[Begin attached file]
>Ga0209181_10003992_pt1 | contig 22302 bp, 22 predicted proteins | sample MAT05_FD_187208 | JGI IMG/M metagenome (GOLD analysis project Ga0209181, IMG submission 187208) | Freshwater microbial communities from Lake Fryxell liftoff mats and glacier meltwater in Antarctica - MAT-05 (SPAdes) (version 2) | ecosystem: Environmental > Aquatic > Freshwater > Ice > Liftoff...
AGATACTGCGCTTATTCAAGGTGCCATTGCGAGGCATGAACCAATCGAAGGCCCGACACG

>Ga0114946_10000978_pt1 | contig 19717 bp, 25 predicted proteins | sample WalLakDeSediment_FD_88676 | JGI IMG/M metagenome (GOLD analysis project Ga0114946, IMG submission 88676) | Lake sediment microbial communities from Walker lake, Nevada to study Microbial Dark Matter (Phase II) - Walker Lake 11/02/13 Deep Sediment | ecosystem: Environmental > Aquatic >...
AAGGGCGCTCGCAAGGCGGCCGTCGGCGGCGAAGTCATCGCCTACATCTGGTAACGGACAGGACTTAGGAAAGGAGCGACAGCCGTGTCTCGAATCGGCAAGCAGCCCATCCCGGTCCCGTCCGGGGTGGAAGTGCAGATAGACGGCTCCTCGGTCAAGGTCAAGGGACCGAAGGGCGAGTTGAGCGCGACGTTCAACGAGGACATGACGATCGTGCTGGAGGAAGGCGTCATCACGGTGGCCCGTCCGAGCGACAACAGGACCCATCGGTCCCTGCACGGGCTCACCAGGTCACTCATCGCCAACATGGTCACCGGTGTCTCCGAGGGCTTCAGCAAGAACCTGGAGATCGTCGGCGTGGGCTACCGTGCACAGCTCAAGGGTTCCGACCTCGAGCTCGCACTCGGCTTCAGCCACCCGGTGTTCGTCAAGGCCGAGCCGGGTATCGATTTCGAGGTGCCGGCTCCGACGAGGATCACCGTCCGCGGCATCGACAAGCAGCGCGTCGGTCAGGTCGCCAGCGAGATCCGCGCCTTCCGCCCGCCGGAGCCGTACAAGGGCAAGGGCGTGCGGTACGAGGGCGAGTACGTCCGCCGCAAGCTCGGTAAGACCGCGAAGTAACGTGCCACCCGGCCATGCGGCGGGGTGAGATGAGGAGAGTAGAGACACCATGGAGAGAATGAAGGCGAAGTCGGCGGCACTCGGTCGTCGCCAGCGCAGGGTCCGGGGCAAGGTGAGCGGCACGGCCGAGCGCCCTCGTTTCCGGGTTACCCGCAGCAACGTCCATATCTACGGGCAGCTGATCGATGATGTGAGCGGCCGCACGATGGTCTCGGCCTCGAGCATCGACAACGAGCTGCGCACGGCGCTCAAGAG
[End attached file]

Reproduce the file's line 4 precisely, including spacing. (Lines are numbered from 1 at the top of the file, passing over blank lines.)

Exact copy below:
AAGGGCGCTCGCAAGGCGGCCGTCGGCGGCGAAGTCATCGCCTACATCTGGTAACGGACAGGACTTAGGAAAGGAGCGACAGCCGTGTCTCGAATCGGCAAGCAGCCCATCCCGGTCCCGTCCGGGGTGGAAGTGCAGATAGACGGCTCCTCGGTCAAGGTCAAGGGACCGAAGGGCGAGTTGAGCGCGACGTTCAACGAGGACATGACGATCGTGCTGGAGGAAGGCGTCATCACGGTGGCCCGTCCGAGCGACAACAGGACCCATCGGTCCCTGCACGGGCTCACCAGGTCACTCATCGCCAACATGGTCACCGGTGTCTCCGAGGGCTTCAGCAAGAACCTGGAGATCGTCGGCGTGGGCTACCGTGCACAGCTCAAGGGTTCCGACCTCGAGCTCGCACTCGGCTTCAGCCACCCGGTGTTCGTCAAGGCCGAGCCGGGTATCGATTTCGAGGTGCCGGCTCCGACGAGGATCACCGTCCGCGGCATCGACAAGCAGCGCGTCGGTCAGGTCGCCAGCGAGATCCGCGCCTTCCGCCCGCCGGAGCCGTACAAGGGCAAGGGCGTGCGGTACGAGGGCGAGTACGTCCGCCGCAAGCTCGGTAAGACCGCGAAGTAACGTGCCACCCGGCCATGCGGCGGGGTGAGATGAGGAGAGTAGAGACACCATGGAGAGAATGAAGGCGAAGTCGGCGGCACTCGGTCGTCGCCAGCGCAGGGTCCGGGGCAAGGTGAGCGGCACGGCCGAGCGCCCTCGTTTCCGGGTTACCCGCAGCAACGTCCATATCTACGGGCAGCTGATCGATGATGTGAGCGGCCGCACGATGGTCTCGGCCTCGAGCATCGACAACGAGCTGCGCACGGCGCTCAAGAG